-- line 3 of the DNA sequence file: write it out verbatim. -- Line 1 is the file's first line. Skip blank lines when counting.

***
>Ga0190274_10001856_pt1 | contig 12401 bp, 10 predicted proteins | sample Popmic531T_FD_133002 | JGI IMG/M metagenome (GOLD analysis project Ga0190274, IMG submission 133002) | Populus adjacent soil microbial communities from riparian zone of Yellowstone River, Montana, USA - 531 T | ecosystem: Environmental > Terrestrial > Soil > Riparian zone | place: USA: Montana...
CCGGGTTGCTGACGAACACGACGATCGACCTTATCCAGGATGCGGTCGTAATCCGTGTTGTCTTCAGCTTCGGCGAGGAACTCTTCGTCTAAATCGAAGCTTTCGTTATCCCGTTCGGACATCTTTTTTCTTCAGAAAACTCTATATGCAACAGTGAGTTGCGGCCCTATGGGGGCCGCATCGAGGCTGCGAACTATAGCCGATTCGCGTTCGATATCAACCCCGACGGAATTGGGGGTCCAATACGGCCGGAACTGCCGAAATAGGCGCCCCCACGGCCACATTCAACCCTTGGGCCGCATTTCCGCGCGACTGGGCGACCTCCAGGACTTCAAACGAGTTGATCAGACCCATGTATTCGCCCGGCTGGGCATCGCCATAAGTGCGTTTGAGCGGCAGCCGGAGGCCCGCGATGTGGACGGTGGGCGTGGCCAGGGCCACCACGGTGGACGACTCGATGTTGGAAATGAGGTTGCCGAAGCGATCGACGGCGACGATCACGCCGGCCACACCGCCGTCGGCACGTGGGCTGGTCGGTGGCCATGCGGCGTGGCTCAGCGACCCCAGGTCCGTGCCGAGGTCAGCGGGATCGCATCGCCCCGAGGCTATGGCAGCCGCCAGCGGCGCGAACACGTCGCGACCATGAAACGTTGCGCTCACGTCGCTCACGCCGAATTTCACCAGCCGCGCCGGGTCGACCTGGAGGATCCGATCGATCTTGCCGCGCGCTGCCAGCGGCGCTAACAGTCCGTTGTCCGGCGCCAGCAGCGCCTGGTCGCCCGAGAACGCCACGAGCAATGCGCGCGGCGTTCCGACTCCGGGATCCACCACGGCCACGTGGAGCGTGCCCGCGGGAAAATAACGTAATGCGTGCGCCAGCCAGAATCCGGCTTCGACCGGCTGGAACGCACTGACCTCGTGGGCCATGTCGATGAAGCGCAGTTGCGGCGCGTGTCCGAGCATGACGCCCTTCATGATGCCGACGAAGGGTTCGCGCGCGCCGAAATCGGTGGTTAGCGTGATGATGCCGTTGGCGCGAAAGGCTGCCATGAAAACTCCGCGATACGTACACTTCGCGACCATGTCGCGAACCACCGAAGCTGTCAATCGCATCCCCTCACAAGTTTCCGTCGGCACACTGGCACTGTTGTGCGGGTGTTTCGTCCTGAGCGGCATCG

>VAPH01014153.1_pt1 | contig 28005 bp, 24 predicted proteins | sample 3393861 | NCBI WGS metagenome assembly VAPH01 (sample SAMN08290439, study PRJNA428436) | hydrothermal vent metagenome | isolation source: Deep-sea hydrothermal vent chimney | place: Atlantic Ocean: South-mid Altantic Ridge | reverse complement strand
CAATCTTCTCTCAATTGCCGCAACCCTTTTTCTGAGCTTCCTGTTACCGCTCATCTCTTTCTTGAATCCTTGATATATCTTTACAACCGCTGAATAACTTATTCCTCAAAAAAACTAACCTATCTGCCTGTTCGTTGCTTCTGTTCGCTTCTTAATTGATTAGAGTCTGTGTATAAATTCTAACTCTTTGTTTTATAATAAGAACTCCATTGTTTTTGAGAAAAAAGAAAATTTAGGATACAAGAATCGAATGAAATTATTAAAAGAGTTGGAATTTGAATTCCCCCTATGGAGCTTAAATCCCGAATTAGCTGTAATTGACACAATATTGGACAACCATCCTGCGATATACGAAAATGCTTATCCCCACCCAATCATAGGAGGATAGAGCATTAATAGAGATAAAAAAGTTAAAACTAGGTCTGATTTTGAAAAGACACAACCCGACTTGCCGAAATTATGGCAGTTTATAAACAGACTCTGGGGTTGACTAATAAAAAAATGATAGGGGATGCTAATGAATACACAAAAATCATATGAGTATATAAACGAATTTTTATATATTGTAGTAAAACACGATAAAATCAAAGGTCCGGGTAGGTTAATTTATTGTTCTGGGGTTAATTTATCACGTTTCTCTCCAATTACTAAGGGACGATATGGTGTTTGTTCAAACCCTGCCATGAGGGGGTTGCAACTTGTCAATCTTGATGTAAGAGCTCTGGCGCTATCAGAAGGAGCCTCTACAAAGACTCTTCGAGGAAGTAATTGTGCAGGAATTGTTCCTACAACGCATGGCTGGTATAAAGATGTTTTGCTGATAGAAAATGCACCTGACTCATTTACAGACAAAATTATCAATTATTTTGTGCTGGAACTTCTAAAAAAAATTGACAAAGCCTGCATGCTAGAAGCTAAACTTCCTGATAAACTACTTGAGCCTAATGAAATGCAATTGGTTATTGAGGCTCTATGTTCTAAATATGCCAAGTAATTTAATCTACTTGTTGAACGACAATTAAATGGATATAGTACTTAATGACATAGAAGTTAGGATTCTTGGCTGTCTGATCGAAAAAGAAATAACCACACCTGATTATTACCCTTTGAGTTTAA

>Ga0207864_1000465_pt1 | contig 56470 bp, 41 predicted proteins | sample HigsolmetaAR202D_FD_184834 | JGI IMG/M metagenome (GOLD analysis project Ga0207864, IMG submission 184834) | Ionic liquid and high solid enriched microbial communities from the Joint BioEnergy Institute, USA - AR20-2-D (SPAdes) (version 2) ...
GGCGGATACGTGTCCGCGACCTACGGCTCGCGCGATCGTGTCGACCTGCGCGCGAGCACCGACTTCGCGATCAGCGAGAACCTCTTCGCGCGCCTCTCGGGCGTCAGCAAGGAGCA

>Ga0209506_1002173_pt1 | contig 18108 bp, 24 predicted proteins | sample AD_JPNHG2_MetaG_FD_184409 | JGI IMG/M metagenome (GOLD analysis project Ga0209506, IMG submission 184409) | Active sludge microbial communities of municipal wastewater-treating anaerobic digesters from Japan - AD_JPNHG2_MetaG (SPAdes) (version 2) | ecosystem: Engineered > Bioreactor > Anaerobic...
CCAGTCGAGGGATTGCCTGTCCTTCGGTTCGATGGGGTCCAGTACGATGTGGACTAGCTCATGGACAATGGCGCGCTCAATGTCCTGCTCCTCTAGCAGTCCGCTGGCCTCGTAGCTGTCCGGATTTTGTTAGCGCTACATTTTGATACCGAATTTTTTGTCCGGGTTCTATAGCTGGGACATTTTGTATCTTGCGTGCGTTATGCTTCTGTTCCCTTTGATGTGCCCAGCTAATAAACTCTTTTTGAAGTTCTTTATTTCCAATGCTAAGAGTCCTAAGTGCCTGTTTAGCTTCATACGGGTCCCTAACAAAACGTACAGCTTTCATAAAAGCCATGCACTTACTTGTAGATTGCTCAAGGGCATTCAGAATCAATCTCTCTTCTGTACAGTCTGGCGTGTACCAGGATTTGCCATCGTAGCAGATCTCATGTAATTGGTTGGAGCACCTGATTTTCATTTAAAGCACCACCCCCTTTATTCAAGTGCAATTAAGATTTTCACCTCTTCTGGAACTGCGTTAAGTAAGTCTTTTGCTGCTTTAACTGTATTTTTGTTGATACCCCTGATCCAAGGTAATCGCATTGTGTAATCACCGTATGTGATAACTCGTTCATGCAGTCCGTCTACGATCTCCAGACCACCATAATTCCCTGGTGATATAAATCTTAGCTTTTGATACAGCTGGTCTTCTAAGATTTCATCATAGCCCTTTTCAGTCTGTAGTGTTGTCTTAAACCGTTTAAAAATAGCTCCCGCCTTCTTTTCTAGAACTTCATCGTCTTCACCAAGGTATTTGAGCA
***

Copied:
>VAPH01014153.1_pt1 | contig 28005 bp, 24 predicted proteins | sample 3393861 | NCBI WGS metagenome assembly VAPH01 (sample SAMN08290439, study PRJNA428436) | hydrothermal vent metagenome | isolation source: Deep-sea hydrothermal vent chimney | place: Atlantic Ocean: South-mid Altantic Ridge | reverse complement strand